When does exploring a mystery end up sounding like a crude joke? Scientists exploring a mysterious crater discovered that it was caused by a weather-related gas attack!
The mysterious crater at “the end of the world” Courtesy: Yamalo-Nenets Autonomous Okrug Governor
It was a cool mystery. A huge crater in Russia’s remote Yamal Peninsula, not showing signs of being a meteor strike, measured at least 150 feet deep and more than 210 feet across. The area where it was found translates as "the end of the world". It was obviously the result of some explosion and relatively new, only two years old. Then two smaller craters were found nearby.
What was causing these giant explosions in the middle of nowhere?
A respected team of Russian scientists, led by Andrei Plekhanov, of the Scientific Centre of Arctic Studies in Salekhard, Russia, explored the mystery and published their report. Whoops – it may have been caused by a gas attack due to warming Arctic temperatures!
The craters may have formed due to melting permafrost. SOURCE: USGS
The area has a number of sinkholes. Permafrost, the frozen layer of soil in the Arctic, has been melting. This happens every summer, but in 2012 temperatures got especially hot. The water released from the frozen soil formed an icy slush. Sometimes when the permafrost heaves and forms a mound, the melting of the ice causes the mound to collapse into a round sinkhole. The areas near the craters have numerous sinkholes.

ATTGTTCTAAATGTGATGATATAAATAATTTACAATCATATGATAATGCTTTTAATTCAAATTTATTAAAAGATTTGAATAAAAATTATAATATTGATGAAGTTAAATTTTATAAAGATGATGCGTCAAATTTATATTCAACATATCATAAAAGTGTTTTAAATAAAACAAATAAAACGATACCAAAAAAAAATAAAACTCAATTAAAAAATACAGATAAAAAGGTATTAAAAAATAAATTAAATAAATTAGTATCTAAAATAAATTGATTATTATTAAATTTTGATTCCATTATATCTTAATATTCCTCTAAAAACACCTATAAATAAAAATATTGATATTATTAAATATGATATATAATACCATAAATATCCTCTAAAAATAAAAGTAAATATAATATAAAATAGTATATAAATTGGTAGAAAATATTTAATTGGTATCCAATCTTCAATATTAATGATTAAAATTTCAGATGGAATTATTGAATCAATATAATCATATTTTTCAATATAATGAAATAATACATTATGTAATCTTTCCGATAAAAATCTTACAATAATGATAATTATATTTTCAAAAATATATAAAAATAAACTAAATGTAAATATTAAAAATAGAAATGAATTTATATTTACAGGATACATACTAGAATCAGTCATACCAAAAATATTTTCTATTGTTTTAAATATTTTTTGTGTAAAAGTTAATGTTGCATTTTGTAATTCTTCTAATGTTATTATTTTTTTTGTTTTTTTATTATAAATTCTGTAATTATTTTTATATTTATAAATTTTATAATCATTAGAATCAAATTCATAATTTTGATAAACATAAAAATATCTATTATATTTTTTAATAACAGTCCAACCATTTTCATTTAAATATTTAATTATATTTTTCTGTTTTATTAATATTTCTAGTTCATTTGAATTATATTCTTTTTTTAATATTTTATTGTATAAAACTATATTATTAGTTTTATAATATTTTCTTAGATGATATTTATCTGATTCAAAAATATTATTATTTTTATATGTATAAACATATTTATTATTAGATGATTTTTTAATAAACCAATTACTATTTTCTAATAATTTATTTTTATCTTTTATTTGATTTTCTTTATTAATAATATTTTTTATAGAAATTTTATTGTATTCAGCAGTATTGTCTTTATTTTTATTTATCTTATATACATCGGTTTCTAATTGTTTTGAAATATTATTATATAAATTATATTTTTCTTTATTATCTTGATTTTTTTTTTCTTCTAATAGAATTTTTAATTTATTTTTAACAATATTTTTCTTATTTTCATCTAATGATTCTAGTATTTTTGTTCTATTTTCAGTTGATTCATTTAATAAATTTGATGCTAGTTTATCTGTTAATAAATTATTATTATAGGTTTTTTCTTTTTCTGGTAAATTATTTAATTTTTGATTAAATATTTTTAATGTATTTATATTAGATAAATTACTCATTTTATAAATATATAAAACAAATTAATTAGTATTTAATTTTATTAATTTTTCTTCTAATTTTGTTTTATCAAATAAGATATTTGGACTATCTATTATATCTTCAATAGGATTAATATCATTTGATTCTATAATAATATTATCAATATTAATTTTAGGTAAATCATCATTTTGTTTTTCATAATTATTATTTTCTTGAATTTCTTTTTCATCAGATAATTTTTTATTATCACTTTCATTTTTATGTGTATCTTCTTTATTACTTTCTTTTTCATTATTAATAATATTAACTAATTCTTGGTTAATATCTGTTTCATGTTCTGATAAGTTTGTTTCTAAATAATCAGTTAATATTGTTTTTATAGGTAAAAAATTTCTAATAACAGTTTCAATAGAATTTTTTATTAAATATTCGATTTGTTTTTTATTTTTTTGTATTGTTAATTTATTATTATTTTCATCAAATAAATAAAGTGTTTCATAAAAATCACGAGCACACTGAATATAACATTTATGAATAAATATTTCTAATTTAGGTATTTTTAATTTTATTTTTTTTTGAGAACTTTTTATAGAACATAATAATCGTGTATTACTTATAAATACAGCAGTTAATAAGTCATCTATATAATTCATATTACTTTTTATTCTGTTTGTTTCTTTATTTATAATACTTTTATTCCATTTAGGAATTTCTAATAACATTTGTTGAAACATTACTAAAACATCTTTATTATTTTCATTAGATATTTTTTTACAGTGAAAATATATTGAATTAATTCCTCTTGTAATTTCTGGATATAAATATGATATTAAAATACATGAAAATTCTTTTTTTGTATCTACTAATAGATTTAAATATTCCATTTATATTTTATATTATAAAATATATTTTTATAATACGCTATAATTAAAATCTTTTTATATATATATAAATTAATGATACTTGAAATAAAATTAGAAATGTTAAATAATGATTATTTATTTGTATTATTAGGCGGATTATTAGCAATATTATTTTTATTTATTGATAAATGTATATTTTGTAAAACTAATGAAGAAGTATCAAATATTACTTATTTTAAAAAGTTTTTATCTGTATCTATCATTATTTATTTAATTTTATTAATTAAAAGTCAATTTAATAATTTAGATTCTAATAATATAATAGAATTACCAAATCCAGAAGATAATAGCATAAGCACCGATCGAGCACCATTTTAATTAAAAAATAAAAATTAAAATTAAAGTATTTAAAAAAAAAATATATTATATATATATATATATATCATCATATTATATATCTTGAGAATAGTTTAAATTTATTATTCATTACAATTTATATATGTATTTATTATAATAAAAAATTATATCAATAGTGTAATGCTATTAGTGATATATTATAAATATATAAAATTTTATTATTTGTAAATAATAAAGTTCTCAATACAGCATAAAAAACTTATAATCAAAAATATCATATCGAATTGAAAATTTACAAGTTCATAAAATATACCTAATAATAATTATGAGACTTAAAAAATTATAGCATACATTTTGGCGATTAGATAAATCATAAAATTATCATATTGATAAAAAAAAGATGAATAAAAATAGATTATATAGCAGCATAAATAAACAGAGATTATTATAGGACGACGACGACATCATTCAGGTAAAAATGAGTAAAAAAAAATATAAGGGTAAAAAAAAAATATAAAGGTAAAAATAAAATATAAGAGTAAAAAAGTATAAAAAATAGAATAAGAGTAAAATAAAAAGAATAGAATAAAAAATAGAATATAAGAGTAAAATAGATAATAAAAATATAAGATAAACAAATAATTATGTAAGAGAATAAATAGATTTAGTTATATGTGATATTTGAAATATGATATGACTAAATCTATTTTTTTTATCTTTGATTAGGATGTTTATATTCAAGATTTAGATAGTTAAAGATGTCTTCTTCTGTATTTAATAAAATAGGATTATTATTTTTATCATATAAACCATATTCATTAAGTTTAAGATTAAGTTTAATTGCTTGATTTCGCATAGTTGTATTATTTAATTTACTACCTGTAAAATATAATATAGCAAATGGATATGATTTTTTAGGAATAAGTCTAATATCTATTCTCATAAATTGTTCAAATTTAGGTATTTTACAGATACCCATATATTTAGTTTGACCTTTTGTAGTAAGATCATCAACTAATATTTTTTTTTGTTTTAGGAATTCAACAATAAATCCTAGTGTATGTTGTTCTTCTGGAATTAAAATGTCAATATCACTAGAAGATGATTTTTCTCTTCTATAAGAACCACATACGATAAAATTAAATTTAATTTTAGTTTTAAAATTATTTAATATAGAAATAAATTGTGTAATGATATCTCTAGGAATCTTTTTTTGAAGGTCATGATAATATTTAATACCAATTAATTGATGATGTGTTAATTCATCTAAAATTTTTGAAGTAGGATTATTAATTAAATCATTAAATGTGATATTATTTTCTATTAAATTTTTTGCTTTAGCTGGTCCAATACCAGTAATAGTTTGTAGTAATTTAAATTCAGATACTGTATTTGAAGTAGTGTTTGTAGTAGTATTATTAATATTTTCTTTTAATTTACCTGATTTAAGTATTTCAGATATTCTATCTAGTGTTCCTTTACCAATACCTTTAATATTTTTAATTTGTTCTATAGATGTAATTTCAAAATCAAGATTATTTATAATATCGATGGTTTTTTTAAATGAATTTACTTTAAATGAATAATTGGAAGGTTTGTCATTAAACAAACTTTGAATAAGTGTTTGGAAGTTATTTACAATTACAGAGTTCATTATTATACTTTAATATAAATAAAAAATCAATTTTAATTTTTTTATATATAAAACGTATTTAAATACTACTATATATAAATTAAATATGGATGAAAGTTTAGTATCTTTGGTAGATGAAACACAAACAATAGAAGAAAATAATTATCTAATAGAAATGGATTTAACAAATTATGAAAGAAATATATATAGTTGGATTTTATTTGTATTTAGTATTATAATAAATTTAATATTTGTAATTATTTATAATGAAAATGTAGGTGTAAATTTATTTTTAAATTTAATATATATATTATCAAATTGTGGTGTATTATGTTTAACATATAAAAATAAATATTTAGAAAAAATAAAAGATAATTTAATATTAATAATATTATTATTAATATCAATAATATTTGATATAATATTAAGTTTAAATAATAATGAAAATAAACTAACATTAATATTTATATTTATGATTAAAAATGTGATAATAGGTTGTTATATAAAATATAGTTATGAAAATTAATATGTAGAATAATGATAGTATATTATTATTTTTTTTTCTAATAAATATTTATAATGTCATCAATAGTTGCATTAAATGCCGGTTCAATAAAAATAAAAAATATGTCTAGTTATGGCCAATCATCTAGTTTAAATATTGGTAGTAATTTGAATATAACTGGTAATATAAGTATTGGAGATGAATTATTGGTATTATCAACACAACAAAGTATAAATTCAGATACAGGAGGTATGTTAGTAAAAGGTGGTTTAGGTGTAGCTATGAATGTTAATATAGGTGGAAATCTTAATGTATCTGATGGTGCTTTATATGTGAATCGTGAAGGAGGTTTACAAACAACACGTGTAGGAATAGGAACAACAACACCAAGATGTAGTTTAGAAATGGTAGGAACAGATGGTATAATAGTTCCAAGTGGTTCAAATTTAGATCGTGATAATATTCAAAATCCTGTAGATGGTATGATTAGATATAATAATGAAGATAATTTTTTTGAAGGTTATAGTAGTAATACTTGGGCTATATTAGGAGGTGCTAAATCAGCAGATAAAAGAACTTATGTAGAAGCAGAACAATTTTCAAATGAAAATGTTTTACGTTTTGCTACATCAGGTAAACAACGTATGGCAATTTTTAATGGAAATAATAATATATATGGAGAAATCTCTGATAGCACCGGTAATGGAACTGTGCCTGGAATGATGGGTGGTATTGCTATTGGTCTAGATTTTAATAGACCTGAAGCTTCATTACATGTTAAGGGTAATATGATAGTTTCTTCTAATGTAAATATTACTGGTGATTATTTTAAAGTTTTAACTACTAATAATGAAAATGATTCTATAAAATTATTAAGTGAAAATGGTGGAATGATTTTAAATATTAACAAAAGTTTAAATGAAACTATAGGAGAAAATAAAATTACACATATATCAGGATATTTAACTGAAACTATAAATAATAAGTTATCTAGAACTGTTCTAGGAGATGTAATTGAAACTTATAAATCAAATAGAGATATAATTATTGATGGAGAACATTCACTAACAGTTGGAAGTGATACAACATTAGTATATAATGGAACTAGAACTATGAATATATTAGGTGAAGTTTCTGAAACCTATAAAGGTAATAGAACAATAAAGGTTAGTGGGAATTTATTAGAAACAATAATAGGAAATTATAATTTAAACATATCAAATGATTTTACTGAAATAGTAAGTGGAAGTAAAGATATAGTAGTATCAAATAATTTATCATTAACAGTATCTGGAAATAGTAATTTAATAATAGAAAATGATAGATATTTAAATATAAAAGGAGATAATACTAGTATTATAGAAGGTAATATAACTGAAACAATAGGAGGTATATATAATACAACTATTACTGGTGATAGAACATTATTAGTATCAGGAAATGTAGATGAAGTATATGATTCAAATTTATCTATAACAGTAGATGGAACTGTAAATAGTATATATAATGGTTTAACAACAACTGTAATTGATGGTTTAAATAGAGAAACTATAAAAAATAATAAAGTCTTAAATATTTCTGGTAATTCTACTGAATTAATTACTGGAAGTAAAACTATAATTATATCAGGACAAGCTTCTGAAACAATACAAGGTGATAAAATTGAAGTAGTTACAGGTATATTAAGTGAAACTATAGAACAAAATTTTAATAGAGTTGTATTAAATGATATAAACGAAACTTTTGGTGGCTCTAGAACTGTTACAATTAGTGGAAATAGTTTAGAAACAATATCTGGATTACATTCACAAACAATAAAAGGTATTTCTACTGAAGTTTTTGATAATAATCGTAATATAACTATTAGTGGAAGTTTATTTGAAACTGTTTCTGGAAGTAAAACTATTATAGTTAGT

However, when sinkholes form, the debris collapses inward. These three craters exploded outward—so they aren’t sinkholes.
The craters are not meteor craters or sinkholes (like this sinkhole in Missouri). SOURCE: USGS
The Russian scientists think the explosions were caused by bursts of methane gas. The area around the craters has a lot of underground gas that occasionally leaks into the air. (This is not research for those with delicate noses!) They think the permafrost may have kept the methane from leaking, causing a huge gas buildup. In the unusual heat of 2012, the permafrost may have melted and the gas escaped—BOOM!
To back this theory up, they have explored the bottoms of the craters and found unusually high amounts of methane, more than 9000 times more than usual.
So the mysterious craters may have been caused when the earth had a gas attack. Whoops—Pardon me!
Evelyn Browning Garriss, historical climatologist, is a longtime writer for The Old Farmer's Almanac. She is also editor of The Browning World Climate Bulletin and has advised farmers, businesses, and investors worldwide on upcoming climate events and their economic and social impact for the past 21 years.